06/21/2010 05:12 am ET | Updated May 25, 2011

Hate Crimes Against Immigrants in a Post-Racial Society

Earlier this week jurors returned a guilty verdict in a trial on Long Island. The teenage defendant was convicted of manslaughter as a hate crime in the fatal stabbing of an Ecuadorean immigrant. Notwithstanding the guilty verdict, violence against individuals on account of their ethnicity and national origin remains a critical problem nationwide.

Shortly before midnight on November 8, 2008 Marcelo Lucero was surrounded then attacked by Jeffrey Conroy and six others in a parking lot in Suffolk County. During trial, the prosecutor alleged that Mr. Conroy and his friends often hunted for Hispanic men to assault - an activity they referred to as "Mexican hopping". Although he was acquitted of second degree murder as a hate crime, Mr. Conroy faces a minimum of eight years to a maximum of twenty-five years for the first degree manslaughter charges.

Bias crimes against immigrants are not new, nor are they restricted to Long Island. Several months ago, the Leadership Conference on Civil Rights Education Fund released a study titled, Confronting the New Faces of Hate: Hate Crimes in America (2009). According to the report, since the Hate Crime Statistics Act (HCSA) was enacted in 1990, the number of hate crimes reported has consistently ranged around 7,500 or more annually. However, the number of hate crimes committed against Hispanics and those perceived to be immigrants has increased each of the past for years for which FBI data is available.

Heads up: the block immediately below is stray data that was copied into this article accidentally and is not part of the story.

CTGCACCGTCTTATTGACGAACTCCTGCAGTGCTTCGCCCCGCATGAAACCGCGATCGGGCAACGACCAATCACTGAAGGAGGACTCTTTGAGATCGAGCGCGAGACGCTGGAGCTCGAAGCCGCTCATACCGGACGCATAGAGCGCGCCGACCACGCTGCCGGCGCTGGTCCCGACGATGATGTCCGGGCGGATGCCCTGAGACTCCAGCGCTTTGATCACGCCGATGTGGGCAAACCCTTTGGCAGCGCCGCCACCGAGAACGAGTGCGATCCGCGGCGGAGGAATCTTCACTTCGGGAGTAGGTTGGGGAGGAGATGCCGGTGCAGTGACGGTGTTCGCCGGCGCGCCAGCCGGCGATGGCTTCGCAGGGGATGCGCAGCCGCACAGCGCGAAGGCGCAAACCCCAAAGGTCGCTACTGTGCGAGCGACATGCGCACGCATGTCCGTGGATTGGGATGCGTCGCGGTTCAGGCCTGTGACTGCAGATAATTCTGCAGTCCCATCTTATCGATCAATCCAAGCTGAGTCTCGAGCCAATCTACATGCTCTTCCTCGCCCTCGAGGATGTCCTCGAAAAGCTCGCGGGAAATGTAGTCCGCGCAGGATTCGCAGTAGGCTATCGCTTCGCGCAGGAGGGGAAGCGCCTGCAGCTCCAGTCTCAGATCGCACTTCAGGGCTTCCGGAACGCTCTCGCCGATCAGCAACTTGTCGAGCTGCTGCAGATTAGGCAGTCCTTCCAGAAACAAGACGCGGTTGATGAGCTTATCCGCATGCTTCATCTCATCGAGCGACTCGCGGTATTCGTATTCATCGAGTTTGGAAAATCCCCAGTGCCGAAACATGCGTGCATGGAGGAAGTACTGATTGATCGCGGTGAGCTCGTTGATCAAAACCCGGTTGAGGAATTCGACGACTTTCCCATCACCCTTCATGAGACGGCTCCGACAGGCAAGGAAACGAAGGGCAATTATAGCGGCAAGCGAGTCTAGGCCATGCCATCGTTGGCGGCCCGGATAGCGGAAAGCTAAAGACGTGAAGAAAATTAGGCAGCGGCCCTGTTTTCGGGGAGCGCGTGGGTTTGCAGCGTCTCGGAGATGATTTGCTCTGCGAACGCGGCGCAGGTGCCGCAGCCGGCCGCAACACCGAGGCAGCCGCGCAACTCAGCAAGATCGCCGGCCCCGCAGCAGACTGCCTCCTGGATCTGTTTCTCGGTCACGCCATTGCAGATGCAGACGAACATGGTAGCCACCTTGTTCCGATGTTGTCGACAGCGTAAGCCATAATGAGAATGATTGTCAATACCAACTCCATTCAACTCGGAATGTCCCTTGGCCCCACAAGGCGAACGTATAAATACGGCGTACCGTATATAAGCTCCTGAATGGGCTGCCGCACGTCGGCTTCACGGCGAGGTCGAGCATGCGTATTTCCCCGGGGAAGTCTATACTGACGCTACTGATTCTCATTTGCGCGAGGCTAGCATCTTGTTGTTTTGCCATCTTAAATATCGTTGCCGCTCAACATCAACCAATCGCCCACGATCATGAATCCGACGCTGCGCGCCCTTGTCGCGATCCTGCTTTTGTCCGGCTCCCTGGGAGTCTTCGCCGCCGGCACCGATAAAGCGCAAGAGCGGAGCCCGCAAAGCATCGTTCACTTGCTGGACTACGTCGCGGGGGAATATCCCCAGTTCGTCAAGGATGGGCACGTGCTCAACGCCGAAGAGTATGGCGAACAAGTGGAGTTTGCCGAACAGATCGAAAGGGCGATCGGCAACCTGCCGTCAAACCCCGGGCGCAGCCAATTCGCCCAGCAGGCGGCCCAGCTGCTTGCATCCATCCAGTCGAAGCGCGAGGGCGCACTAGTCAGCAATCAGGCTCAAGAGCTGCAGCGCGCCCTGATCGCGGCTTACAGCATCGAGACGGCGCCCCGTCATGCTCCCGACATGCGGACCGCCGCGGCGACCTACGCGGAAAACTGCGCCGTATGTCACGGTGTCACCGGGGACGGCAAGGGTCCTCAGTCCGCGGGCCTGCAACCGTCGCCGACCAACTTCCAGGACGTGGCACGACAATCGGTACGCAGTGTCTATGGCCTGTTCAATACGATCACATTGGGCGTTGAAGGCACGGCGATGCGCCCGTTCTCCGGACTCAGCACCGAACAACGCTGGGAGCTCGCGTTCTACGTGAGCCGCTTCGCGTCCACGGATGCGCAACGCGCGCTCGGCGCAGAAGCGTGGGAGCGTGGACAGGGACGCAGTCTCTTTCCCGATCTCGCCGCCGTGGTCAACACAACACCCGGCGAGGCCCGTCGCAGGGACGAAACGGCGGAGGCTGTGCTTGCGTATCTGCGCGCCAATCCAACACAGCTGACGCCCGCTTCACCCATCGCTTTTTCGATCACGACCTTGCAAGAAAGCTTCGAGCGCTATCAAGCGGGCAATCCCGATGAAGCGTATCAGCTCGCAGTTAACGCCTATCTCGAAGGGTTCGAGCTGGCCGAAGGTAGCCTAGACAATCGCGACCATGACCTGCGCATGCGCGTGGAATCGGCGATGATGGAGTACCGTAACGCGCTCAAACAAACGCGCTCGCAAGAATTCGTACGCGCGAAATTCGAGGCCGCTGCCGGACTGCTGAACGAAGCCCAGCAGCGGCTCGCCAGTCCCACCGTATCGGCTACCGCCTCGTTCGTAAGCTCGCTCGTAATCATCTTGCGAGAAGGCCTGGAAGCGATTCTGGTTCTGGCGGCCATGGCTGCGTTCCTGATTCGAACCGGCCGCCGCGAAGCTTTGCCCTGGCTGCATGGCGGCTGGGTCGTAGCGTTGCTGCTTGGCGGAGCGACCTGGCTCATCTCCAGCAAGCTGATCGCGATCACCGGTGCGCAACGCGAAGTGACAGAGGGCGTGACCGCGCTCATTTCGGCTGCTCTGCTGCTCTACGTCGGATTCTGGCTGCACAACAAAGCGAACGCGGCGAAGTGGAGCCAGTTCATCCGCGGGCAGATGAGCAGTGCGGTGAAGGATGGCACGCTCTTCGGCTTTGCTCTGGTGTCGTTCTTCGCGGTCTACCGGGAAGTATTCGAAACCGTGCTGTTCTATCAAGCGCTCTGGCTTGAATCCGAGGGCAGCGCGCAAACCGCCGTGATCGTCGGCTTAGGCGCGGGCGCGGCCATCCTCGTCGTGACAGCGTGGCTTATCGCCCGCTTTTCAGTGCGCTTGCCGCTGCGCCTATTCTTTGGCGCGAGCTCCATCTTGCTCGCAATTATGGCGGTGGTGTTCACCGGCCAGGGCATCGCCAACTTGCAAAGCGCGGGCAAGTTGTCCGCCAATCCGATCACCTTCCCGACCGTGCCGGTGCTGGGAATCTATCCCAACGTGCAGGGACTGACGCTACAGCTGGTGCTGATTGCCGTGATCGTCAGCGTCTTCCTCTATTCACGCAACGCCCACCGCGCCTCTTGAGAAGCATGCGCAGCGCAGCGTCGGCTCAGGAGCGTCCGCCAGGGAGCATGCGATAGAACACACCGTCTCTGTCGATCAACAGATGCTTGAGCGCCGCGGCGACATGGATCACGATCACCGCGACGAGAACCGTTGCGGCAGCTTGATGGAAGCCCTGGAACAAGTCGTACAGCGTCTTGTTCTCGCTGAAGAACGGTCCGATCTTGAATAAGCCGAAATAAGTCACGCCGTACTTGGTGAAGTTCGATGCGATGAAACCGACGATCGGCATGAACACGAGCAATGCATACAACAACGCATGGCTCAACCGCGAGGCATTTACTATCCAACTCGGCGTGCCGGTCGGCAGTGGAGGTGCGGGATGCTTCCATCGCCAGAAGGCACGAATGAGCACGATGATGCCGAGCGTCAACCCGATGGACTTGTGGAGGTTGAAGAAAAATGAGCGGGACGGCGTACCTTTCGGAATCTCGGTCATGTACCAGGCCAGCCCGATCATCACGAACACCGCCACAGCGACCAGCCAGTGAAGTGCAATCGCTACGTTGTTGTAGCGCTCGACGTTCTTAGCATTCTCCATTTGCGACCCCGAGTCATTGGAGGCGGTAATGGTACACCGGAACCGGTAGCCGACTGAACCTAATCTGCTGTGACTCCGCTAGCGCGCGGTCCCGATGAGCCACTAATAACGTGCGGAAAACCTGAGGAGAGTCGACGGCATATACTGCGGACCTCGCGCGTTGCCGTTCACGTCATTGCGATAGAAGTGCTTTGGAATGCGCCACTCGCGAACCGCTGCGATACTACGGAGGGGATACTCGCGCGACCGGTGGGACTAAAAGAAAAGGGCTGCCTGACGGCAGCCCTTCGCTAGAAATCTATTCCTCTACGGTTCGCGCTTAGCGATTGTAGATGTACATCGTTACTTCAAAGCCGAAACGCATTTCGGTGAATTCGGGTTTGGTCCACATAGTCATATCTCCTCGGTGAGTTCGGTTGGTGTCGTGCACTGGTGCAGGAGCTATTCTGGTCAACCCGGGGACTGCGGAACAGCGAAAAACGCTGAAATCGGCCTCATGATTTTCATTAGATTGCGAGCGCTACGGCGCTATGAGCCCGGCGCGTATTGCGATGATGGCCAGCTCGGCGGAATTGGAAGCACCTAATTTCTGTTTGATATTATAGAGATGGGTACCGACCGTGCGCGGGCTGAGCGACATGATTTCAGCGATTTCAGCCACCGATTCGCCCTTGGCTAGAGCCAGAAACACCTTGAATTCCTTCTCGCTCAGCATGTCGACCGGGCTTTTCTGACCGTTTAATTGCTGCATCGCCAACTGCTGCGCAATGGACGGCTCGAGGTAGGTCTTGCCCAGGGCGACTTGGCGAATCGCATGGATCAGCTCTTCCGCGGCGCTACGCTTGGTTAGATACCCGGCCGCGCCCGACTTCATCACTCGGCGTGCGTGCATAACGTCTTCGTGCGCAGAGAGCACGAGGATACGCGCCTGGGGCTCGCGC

On particular example cited in the report illustrates the ongoing crisis:

In July 2008, in Shenandoah, Pennsylvania, Luis Ramirez, a 25 year-old Mexican and father of two, was murdered because of his ethnicity in a brutal beating allegedly by four teenagers who repeatedly punched him, knocked him to the ground, and then kicked him multiple times in the head. As Ramirez lay unconscious, convulsing and foaming in the mouth, one of the assailants reportedly yelled "Tell your fucking Mexican friends to get the fuck out of Shenandoah or you'll be fucking next to them." Fourteen months earlier, 20 miles from where Ramirez was murdered, Lou Dobbs had held a special "Broken Borders" town hall meeting edition of Lou Dobbs Tonight to spotlight and praise a neighboring small town's passage of an "illegal Immigrant Relief Act" that sought to suspend the business permits and licenses of employers who hired "unlawful workers" or landlords who rented to illegal aliens.

Additionally, as documented by the FBI's 2007 HCSA report, the number of of reported crimes directed against Hispanics increased - from 576 in 2006 to 595 in 2007 - for the fourth year in a row. And it certainly does not help matters any that victims of hate violence are least likely to report these crimes to law enforcement.

The debate over comprehensive immigration reform and the anti-immigrant rhetoric that permeates the media are two factors that have been linked to the spike in violence against Hispanics. But hopefully the verdict on Long Island will send the message that perpetrators will be prosecuted to the fullest extent of the law.

Arlene M. Roberts is the author of The Faces of Detention and Deportation: A Report on the Forced Repatriation of Immigrants from the English-speaking Caribbean.